Bad Feminist: Essays

Don't let the title fool you. Roxane Gay--cultural critic, blogger, and author of Ayiti and An Untamed State--isn't a bad feminist. She's outspoken, persuasive and incisive, and in her essay collection Bad Feminist, she proves that feminism can exist among a variety of apparent contradictions, be they loving the color pink or dancing to a filthy rap song.

The collection is a perfect entrée into the world of feminism for those whose politics or predilections might have initially made them wary of the term. Gay writes fearlessly, calling foul on anyone whose superficial concept of a feminist entails an angry wench with hairy armpits. She empowers her readers to be any kind of feminist they choose, even a "bad" one, confessing her own uneasy ardor for the ultra-girly Sweet Valley High books and melodramatic reality TV. Unlike many cultural critics, Gay doesn't pretend to have all the answers; her greatest strength here is her insistence on raising questions, even those she can't resolve in the course of an essay. She tackles disparate, sometimes controversial subjects like Trayvon Martin's killing or the racial implications of the film Django Unchained with empathy and openness, interweaving her own experiences with larger cultural observations.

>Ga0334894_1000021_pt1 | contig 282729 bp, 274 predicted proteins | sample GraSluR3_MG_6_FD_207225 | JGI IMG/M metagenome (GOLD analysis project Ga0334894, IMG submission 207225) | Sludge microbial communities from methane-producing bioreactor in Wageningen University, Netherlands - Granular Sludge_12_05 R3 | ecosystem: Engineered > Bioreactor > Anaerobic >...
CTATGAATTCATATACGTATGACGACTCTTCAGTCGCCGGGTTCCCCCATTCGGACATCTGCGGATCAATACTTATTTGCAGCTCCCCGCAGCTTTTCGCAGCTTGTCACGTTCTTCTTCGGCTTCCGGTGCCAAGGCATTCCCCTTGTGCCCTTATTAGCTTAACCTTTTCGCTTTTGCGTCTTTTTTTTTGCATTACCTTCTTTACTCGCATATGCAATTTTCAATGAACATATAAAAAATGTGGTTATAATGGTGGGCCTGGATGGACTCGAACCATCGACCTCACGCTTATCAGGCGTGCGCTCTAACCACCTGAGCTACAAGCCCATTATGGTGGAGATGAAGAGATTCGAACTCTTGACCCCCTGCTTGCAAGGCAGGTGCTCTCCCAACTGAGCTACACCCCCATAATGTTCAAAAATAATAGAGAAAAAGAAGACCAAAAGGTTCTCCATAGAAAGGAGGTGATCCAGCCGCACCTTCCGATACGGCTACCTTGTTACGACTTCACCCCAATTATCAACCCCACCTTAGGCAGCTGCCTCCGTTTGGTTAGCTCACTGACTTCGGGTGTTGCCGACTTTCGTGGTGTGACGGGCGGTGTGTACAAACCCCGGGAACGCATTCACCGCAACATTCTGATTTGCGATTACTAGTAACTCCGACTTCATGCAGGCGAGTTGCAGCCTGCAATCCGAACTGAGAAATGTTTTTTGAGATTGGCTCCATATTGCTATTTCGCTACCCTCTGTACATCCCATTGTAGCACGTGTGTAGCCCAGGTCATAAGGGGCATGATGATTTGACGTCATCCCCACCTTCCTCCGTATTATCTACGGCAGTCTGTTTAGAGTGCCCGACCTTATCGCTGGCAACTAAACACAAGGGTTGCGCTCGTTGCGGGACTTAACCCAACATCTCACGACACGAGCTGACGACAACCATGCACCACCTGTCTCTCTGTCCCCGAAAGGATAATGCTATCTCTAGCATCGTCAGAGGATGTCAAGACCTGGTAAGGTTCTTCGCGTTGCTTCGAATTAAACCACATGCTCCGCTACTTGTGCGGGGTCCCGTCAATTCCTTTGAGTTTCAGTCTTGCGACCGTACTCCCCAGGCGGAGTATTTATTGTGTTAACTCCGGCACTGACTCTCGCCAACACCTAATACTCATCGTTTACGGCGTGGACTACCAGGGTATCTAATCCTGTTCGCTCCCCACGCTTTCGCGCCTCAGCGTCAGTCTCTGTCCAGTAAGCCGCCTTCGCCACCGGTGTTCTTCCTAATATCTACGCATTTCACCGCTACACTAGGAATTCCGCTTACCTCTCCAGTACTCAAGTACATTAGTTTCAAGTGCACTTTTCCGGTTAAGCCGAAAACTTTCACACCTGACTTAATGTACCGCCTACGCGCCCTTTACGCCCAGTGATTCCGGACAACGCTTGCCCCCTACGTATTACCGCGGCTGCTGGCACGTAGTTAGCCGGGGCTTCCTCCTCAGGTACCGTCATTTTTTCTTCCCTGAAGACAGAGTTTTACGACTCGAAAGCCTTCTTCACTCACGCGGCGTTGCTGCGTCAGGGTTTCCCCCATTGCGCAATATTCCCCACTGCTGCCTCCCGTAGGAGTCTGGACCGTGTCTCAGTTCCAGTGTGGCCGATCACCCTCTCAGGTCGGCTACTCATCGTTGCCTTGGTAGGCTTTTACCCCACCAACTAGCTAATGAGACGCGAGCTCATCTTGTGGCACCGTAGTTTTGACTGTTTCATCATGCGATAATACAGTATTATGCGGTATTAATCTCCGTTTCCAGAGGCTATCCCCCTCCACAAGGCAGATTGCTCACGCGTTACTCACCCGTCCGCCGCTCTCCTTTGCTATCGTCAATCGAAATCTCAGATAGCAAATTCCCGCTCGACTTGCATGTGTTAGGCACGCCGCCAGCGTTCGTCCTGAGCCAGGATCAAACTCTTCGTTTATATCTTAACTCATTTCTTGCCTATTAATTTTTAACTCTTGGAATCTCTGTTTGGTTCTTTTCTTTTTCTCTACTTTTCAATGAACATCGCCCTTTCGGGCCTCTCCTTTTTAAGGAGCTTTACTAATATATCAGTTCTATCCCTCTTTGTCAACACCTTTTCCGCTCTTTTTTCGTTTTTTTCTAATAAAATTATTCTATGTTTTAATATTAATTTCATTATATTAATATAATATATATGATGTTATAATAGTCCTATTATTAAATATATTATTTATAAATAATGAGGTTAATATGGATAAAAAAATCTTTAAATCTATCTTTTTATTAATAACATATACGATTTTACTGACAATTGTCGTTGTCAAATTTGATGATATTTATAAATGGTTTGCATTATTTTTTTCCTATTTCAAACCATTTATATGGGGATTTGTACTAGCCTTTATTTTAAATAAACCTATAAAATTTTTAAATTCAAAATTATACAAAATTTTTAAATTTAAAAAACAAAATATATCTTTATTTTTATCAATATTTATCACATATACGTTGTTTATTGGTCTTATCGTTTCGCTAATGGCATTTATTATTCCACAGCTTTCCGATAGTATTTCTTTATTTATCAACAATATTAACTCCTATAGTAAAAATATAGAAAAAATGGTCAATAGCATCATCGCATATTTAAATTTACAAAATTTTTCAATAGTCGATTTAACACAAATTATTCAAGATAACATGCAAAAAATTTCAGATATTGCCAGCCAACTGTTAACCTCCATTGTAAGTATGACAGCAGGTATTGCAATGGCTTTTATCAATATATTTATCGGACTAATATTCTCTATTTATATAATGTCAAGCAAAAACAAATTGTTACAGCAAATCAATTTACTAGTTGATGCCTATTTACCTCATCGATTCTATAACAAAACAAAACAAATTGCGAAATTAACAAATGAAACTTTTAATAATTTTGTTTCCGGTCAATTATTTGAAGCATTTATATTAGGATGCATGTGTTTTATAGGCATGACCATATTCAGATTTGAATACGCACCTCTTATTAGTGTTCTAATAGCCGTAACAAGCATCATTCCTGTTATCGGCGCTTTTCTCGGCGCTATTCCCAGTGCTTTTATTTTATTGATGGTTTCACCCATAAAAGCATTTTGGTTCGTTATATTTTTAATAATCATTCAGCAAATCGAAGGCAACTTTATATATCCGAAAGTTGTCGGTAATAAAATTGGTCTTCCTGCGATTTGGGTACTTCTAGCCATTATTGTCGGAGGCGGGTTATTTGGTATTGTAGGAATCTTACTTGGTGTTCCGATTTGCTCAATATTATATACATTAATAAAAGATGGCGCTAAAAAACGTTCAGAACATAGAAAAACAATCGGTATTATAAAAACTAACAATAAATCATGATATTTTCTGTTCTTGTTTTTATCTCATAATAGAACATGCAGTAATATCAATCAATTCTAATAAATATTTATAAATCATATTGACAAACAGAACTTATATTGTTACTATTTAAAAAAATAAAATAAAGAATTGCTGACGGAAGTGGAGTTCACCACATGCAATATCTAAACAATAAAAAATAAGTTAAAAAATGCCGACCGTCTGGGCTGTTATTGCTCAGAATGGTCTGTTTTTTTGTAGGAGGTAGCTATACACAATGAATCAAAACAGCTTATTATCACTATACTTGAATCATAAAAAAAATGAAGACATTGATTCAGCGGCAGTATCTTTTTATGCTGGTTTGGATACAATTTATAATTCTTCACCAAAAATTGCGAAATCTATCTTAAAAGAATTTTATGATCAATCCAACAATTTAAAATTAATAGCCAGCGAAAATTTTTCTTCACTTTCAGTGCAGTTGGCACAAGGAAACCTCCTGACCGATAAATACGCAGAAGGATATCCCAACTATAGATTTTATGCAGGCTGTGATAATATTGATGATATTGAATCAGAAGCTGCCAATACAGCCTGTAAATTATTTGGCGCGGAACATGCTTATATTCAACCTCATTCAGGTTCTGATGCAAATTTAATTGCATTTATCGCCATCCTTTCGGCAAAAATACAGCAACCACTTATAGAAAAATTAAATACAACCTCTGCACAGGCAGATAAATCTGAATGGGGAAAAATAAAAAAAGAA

As a volume, these essays aren't entirely cohesive. Sometimes it's obvious that they were pulled from disparate corners of the Internet, packaged together with the most convenient theme. Still, the book is powerful, and its winsomeness is due entirely to Gay's fearless, inclusive and accessible prose. --Linnie Greene, freelance writer and bookseller at Flyleaf Books

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